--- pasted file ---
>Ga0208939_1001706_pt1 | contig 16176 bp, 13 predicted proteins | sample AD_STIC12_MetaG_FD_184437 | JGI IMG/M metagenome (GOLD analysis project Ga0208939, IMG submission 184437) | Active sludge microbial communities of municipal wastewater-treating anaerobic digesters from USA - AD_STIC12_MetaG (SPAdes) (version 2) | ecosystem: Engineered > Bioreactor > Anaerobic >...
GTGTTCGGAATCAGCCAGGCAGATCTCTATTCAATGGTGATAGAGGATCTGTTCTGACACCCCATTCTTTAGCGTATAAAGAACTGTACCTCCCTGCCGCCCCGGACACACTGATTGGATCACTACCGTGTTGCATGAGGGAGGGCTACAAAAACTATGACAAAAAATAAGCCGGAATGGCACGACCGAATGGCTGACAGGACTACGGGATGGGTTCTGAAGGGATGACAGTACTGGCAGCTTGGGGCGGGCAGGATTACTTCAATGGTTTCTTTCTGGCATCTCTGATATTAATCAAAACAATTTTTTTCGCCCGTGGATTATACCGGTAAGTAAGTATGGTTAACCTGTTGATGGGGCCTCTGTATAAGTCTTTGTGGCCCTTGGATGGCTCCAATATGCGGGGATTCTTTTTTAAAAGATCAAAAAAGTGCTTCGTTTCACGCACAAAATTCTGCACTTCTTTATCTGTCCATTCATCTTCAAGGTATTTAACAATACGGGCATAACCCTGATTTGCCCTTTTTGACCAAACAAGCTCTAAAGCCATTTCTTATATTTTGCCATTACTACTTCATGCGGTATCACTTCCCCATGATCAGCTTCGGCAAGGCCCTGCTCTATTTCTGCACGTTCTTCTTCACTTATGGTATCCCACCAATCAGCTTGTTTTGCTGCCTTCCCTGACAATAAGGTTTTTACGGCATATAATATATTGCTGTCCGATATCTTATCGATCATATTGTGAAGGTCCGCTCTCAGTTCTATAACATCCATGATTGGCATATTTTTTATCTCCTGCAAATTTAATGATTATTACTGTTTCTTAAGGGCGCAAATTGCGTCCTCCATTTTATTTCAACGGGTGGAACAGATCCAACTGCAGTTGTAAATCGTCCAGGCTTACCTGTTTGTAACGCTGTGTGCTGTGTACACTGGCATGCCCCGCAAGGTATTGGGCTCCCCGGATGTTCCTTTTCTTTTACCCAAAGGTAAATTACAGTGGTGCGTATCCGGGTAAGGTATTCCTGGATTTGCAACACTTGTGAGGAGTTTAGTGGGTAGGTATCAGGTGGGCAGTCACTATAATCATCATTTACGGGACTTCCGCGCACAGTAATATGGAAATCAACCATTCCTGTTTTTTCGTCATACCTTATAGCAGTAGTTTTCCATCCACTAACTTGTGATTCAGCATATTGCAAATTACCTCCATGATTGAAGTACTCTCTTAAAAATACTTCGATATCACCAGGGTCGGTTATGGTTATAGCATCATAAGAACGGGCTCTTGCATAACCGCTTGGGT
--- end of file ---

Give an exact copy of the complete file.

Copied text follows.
>Ga0208939_1001706_pt1 | contig 16176 bp, 13 predicted proteins | sample AD_STIC12_MetaG_FD_184437 | JGI IMG/M metagenome (GOLD analysis project Ga0208939, IMG submission 184437) | Active sludge microbial communities of municipal wastewater-treating anaerobic digesters from USA - AD_STIC12_MetaG (SPAdes) (version 2) | ecosystem: Engineered > Bioreactor > Anaerobic >...
GTGTTCGGAATCAGCCAGGCAGATCTCTATTCAATGGTGATAGAGGATCTGTTCTGACACCCCATTCTTTAGCGTATAAAGAACTGTACCTCCCTGCCGCCCCGGACACACTGATTGGATCACTACCGTGTTGCATGAGGGAGGGCTACAAAAACTATGACAAAAAATAAGCCGGAATGGCACGACCGAATGGCTGACAGGACTACGGGATGGGTTCTGAAGGGATGACAGTACTGGCAGCTTGGGGCGGGCAGGATTACTTCAATGGTTTCTTTCTGGCATCTCTGATATTAATCAAAACAATTTTTTTCGCCCGTGGATTATACCGGTAAGTAAGTATGGTTAACCTGTTGATGGGGCCTCTGTATAAGTCTTTGTGGCCCTTGGATGGCTCCAATATGCGGGGATTCTTTTTTAAAAGATCAAAAAAGTGCTTCGTTTCACGCACAAAATTCTGCACTTCTTTATCTGTCCATTCATCTTCAAGGTATTTAACAATACGGGCATAACCCTGATTTGCCCTTTTTGACCAAACAAGCTCTAAAGCCATTTCTTATATTTTGCCATTACTACTTCATGCGGTATCACTTCCCCATGATCAGCTTCGGCAAGGCCCTGCTCTATTTCTGCACGTTCTTCTTCACTTATGGTATCCCACCAATCAGCTTGTTTTGCTGCCTTCCCTGACAATAAGGTTTTTACGGCATATAATATATTGCTGTCCGATATCTTATCGATCATATTGTGAAGGTCCGCTCTCAGTTCTATAACATCCATGATTGGCATATTTTTTATCTCCTGCAAATTTAATGATTATTACTGTTTCTTAAGGGCGCAAATTGCGTCCTCCATTTTATTTCAACGGGTGGAACAGATCCAACTGCAGTTGTAAATCGTCCAGGCTTACCTGTTTGTAACGCTGTGTGCTGTGTACACTGGCATGCCCCGCAAGGTATTGGGCTCCCCGGATGTTCCTTTTCTTTTACCCAAAGGTAAATTACAGTGGTGCGTATCCGGGTAAGGTATTCCTGGATTTGCAACACTTGTGAGGAGTTTAGTGGGTAGGTATCAGGTGGGCAGTCACTATAATCATCATTTACGGGACTTCCGCGCACAGTAATATGGAAATCAACCATTCCTGTTTTTTCGTCATACCTTATAGCAGTAGTTTTCCATCCACTAACTTGTGATTCAGCATATTGCAAATTACCTCCATGATTGAAGTACTCTCTTAAAAATACTTCGATATCACCAGGGTCGGTTATGGTTATAGCATCATAAGAACGGGCTCTTGCATAACCGCTTGGGT